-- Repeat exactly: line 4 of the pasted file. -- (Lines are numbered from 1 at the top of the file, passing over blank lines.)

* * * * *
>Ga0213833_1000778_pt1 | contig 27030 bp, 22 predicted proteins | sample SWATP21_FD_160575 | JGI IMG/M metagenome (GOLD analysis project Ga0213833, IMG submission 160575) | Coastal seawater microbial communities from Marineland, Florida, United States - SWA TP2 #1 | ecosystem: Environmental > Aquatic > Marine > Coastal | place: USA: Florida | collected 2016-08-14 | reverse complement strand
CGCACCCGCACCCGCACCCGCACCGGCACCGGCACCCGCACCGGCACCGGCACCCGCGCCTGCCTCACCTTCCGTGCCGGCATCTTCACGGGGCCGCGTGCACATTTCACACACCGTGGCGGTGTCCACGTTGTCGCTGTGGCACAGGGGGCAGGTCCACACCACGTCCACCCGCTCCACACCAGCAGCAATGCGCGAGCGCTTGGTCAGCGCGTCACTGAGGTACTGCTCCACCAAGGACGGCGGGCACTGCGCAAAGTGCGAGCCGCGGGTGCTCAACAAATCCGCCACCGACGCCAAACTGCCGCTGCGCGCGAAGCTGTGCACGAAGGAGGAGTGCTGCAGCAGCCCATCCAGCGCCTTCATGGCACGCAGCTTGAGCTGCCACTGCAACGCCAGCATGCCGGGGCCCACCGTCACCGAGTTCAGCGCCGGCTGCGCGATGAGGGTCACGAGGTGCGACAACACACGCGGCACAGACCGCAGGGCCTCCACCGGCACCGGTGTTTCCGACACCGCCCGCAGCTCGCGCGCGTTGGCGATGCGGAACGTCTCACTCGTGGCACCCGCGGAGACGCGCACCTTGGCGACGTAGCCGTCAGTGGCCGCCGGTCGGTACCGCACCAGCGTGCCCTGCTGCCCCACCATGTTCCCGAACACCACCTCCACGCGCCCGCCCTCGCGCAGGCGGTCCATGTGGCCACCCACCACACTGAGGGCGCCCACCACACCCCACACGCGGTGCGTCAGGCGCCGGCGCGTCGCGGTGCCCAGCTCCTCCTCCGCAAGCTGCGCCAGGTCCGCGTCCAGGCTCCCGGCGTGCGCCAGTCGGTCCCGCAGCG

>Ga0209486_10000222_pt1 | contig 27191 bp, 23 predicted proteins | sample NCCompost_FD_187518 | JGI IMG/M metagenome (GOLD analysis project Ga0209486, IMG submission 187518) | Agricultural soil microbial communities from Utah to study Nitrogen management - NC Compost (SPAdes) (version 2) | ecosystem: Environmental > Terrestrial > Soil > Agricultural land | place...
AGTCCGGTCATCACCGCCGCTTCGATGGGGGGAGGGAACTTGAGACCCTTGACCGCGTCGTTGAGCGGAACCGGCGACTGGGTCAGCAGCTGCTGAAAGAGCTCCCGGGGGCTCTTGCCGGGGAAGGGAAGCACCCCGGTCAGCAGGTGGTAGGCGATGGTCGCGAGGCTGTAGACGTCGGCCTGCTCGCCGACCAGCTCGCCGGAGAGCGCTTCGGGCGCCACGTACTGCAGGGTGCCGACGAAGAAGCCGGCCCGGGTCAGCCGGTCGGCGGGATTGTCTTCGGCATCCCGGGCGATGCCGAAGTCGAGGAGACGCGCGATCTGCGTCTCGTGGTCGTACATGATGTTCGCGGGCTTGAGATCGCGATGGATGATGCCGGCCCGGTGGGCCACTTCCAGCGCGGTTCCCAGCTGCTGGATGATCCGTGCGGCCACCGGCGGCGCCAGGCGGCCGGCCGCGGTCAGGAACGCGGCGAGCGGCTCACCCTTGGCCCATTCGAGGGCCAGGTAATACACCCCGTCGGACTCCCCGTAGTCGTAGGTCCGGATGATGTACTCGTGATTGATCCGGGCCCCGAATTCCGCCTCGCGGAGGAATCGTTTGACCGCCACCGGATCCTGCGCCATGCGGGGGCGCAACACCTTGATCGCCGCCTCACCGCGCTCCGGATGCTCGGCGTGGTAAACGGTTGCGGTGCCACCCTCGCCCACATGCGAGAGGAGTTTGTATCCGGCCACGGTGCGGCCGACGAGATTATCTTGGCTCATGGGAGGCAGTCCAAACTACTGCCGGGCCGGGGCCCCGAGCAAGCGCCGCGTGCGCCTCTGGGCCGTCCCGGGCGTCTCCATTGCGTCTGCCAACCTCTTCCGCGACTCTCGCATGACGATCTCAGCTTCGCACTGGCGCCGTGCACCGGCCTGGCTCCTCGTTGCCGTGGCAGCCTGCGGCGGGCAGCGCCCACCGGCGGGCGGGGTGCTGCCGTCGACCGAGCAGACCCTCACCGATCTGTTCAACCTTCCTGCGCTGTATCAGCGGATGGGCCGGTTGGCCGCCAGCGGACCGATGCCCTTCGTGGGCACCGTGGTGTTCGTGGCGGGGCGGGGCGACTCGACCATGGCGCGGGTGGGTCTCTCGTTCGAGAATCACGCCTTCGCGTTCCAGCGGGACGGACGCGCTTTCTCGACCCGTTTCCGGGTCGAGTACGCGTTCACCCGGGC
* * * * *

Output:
AGTCCGGTCATCACCGCCGCTTCGATGGGGGGAGGGAACTTGAGACCCTTGACCGCGTCGTTGAGCGGAACCGGCGACTGGGTCAGCAGCTGCTGAAAGAGCTCCCGGGGGCTCTTGCCGGGGAAGGGAAGCACCCCGGTCAGCAGGTGGTAGGCGATGGTCGCGAGGCTGTAGACGTCGGCCTGCTCGCCGACCAGCTCGCCGGAGAGCGCTTCGGGCGCCACGTACTGCAGGGTGCCGACGAAGAAGCCGGCCCGGGTCAGCCGGTCGGCGGGATTGTCTTCGGCATCCCGGGCGATGCCGAAGTCGAGGAGACGCGCGATCTGCGTCTCGTGGTCGTACATGATGTTCGCGGGCTTGAGATCGCGATGGATGATGCCGGCCCGGTGGGCCACTTCCAGCGCGGTTCCCAGCTGCTGGATGATCCGTGCGGCCACCGGCGGCGCCAGGCGGCCGGCCGCGGTCAGGAACGCGGCGAGCGGCTCACCCTTGGCCCATTCGAGGGCCAGGTAATACACCCCGTCGGACTCCCCGTAGTCGTAGGTCCGGATGATGTACTCGTGATTGATCCGGGCCCCGAATTCCGCCTCGCGGAGGAATCGTTTGACCGCCACCGGATCCTGCGCCATGCGGGGGCGCAACACCTTGATCGCCGCCTCACCGCGCTCCGGATGCTCGGCGTGGTAAACGGTTGCGGTGCCACCCTCGCCCACATGCGAGAGGAGTTTGTATCCGGCCACGGTGCGGCCGACGAGATTATCTTGGCTCATGGGAGGCAGTCCAAACTACTGCCGGGCCGGGGCCCCGAGCAAGCGCCGCGTGCGCCTCTGGGCCGTCCCGGGCGTCTCCATTGCGTCTGCCAACCTCTTCCGCGACTCTCGCATGACGATCTCAGCTTCGCACTGGCGCCGTGCACCGGCCTGGCTCCTCGTTGCCGTGGCAGCCTGCGGCGGGCAGCGCCCACCGGCGGGCGGGGTGCTGCCGTCGACCGAGCAGACCCTCACCGATCTGTTCAACCTTCCTGCGCTGTATCAGCGGATGGGCCGGTTGGCCGCCAGCGGACCGATGCCCTTCGTGGGCACCGTGGTGTTCGTGGCGGGGCGGGGCGACTCGACCATGGCGCGGGTGGGTCTCTCGTTCGAGAATCACGCCTTCGCGTTCCAGCGGGACGGACGCGCTTTCTCGACCCGTTTCCGGGTCGAGTACGCGTTCACCCGGGC